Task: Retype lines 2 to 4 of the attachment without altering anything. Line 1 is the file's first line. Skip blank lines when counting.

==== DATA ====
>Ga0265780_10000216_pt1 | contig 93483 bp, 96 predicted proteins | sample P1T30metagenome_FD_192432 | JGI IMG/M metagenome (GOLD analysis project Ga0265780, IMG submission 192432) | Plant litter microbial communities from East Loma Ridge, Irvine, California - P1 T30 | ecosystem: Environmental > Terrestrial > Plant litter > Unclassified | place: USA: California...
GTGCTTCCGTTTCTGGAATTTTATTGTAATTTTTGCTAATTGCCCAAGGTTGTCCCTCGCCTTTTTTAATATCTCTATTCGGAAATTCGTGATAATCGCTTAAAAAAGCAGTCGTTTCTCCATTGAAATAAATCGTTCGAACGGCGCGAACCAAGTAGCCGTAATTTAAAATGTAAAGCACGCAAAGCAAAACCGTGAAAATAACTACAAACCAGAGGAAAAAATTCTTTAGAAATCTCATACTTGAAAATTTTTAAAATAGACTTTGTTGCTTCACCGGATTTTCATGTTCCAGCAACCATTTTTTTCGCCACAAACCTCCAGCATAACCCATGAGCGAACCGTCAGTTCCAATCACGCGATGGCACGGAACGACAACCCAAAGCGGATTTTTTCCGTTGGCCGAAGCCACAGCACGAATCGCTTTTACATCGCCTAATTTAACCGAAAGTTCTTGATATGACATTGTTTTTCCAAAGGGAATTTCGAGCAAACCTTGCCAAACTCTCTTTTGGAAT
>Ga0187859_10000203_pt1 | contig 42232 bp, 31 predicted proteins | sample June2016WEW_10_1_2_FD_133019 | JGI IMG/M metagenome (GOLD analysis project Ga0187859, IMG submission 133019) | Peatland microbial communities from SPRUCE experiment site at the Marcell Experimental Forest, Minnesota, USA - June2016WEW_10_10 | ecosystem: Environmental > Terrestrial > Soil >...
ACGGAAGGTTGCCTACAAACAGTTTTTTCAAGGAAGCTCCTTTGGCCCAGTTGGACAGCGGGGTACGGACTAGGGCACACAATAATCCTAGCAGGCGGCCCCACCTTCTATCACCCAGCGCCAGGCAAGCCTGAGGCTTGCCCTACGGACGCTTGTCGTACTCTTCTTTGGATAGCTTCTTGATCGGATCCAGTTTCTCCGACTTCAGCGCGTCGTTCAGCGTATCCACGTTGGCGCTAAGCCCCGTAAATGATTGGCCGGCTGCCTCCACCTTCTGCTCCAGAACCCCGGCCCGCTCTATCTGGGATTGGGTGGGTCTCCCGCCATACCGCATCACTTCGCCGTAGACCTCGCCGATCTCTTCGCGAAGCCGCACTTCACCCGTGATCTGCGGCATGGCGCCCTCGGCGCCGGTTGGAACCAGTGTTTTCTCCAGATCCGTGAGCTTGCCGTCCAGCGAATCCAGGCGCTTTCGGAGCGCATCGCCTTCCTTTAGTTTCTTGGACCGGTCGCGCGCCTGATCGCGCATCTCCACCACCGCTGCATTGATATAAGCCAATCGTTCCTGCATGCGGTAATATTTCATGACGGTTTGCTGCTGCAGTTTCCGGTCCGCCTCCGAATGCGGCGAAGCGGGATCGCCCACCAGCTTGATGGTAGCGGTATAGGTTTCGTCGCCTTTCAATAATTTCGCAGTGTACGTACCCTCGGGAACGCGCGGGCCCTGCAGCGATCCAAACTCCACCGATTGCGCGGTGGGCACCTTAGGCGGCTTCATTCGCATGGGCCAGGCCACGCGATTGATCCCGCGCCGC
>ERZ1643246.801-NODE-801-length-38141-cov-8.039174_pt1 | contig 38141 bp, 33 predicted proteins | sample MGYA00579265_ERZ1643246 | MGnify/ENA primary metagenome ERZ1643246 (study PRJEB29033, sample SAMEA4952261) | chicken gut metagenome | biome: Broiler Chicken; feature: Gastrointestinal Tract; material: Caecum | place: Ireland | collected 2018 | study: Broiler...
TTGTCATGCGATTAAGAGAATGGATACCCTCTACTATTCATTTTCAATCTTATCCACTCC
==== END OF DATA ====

GTGCTTCCGTTTCTGGAATTTTATTGTAATTTTTGCTAATTGCCCAAGGTTGTCCCTCGCCTTTTTTAATATCTCTATTCGGAAATTCGTGATAATCGCTTAAAAAAGCAGTCGTTTCTCCATTGAAATAAATCGTTCGAACGGCGCGAACCAAGTAGCCGTAATTTAAAATGTAAAGCACGCAAAGCAAAACCGTGAAAATAACTACAAACCAGAGGAAAAAATTCTTTAGAAATCTCATACTTGAAAATTTTTAAAATAGACTTTGTTGCTTCACCGGATTTTCATGTTCCAGCAACCATTTTTTTCGCCACAAACCTCCAGCATAACCCATGAGCGAACCGTCAGTTCCAATCACGCGATGGCACGGAACGACAACCCAAAGCGGATTTTTTCCGTTGGCCGAAGCCACAGCACGAATCGCTTTTACATCGCCTAATTTAACCGAAAGTTCTTGATATGACATTGTTTTTCCAAAGGGAATTTCGAGCAAACCTTGCCAAACTCTCTTTTGGAAT
>Ga0187859_10000203_pt1 | contig 42232 bp, 31 predicted proteins | sample June2016WEW_10_1_2_FD_133019 | JGI IMG/M metagenome (GOLD analysis project Ga0187859, IMG submission 133019) | Peatland microbial communities from SPRUCE experiment site at the Marcell Experimental Forest, Minnesota, USA - June2016WEW_10_10 | ecosystem: Environmental > Terrestrial > Soil >...
ACGGAAGGTTGCCTACAAACAGTTTTTTCAAGGAAGCTCCTTTGGCCCAGTTGGACAGCGGGGTACGGACTAGGGCACACAATAATCCTAGCAGGCGGCCCCACCTTCTATCACCCAGCGCCAGGCAAGCCTGAGGCTTGCCCTACGGACGCTTGTCGTACTCTTCTTTGGATAGCTTCTTGATCGGATCCAGTTTCTCCGACTTCAGCGCGTCGTTCAGCGTATCCACGTTGGCGCTAAGCCCCGTAAATGATTGGCCGGCTGCCTCCACCTTCTGCTCCAGAACCCCGGCCCGCTCTATCTGGGATTGGGTGGGTCTCCCGCCATACCGCATCACTTCGCCGTAGACCTCGCCGATCTCTTCGCGAAGCCGCACTTCACCCGTGATCTGCGGCATGGCGCCCTCGGCGCCGGTTGGAACCAGTGTTTTCTCCAGATCCGTGAGCTTGCCGTCCAGCGAATCCAGGCGCTTTCGGAGCGCATCGCCTTCCTTTAGTTTCTTGGACCGGTCGCGCGCCTGATCGCGCATCTCCACCACCGCTGCATTGATATAAGCCAATCGTTCCTGCATGCGGTAATATTTCATGACGGTTTGCTGCTGCAGTTTCCGGTCCGCCTCCGAATGCGGCGAAGCGGGATCGCCCACCAGCTTGATGGTAGCGGTATAGGTTTCGTCGCCTTTCAATAATTTCGCAGTGTACGTACCCTCGGGAACGCGCGGGCCCTGCAGCGATCCAAACTCCACCGATTGCGCGGTGGGCACCTTAGGCGGCTTCATTCGCATGGGCCAGGCCACGCGATTGATCCCGCGCCGC